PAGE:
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Most parents strive for a strong, connected family. One where their kids feel heard and appreciated, and their parental values are deeply instilled.
While this goal is important, it can also be a challenging one. Despite good intentions, it’s the daily routines and inevitable detours to our routine that can undermine our best efforts. Attention is devoted to “putting out fires” rather than bonding and deepening the connections we desire most.
But what if there was a way to address both everyday problems and our greater goals for our families? To employ a simple strategy to create a bonded, resilient family unit?
Enter the family meeting. Key to building a connected, positive family culture, family meetings can address everything from celebrating accomplishments and distributing chores to facing stressful or serious issues.
Benefits of family meetings include better communication, improved problem-solving skills, and the opportunity to be proactive and mindful about challenges (rather than reactive) for everyone involved. Kids’ sense of independence grows when they make decisions that impact the family.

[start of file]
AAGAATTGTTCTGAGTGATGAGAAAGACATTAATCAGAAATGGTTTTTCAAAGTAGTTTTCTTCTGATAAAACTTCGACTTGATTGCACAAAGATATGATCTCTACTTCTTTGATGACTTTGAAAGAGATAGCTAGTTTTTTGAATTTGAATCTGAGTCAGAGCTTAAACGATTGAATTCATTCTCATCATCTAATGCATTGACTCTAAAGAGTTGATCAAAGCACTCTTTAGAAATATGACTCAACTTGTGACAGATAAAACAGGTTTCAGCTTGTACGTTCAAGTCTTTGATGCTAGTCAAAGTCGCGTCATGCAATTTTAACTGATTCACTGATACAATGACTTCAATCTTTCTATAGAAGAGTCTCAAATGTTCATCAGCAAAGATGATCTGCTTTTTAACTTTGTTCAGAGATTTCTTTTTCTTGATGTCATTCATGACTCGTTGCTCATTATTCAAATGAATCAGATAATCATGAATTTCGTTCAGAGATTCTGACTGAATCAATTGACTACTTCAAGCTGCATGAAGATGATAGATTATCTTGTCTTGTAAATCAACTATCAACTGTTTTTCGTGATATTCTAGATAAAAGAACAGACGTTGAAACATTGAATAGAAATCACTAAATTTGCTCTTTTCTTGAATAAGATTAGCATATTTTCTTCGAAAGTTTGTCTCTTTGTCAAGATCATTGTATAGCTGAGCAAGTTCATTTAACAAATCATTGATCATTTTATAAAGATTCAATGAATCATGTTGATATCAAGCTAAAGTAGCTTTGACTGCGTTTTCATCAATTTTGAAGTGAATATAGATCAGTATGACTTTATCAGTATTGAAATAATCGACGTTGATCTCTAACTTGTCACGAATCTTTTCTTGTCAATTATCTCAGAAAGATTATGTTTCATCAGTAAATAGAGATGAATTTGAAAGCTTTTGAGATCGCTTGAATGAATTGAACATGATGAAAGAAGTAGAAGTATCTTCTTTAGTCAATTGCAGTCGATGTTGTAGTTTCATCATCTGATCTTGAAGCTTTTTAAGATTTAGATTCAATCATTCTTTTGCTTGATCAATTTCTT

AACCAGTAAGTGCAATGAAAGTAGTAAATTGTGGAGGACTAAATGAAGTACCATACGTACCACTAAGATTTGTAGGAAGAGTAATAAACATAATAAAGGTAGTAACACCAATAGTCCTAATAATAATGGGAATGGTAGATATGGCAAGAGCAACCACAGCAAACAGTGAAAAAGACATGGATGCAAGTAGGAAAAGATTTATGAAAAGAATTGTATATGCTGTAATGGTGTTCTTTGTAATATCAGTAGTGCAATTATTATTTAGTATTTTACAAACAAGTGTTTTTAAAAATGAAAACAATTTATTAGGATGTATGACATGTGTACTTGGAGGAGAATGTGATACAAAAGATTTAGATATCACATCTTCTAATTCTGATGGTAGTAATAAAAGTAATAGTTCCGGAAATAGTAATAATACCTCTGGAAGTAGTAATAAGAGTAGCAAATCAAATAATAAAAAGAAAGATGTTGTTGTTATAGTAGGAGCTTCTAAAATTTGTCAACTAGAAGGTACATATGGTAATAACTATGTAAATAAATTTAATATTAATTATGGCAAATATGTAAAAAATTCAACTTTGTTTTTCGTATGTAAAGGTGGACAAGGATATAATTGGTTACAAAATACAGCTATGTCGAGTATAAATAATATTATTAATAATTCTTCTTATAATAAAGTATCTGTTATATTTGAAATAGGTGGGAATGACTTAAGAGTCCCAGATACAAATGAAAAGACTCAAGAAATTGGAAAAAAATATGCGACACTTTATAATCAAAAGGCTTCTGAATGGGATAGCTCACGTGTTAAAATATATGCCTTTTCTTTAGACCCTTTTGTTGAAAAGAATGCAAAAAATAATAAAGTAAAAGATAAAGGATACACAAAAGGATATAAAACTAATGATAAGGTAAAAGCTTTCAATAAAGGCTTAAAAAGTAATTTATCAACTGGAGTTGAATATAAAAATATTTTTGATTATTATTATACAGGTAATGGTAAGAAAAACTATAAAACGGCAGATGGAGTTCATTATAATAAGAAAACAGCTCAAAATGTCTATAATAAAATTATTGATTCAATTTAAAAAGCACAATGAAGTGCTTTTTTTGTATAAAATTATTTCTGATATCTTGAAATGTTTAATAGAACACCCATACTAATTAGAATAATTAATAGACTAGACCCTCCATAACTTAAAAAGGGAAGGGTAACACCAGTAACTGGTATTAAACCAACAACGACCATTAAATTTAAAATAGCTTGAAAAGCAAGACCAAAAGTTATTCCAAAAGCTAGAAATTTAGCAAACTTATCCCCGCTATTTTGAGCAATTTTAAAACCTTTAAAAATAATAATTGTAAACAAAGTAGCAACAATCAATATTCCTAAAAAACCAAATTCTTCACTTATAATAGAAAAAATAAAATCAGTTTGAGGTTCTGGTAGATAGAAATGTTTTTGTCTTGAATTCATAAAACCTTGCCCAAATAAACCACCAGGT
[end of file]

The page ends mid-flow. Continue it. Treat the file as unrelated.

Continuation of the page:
Here are 4 necessary steps to get started, and create a meeting that supports and strengthens your family bond.
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1. Encourage Participation
The ultimate point of family meetings is to connect and listen. So every member must be included. (Once kids can talk, they are old enough to participate).
Tell your kids that you’ll be starting a “special time” each week when every person in the family gets to share how they feel, ask questions, or talk about things that bother them. Let them know anyone can suggest things to talk about, and it’s even a time to plan exciting adventures like family trips or outings.
Other ways to inspire involvement:
- Pair meetings with incentives (post-meeting dessert, board games, or other fun activities)
- Let kids choose their roles (recording secretary, leader, or snack maker are just some of the tasks they can try)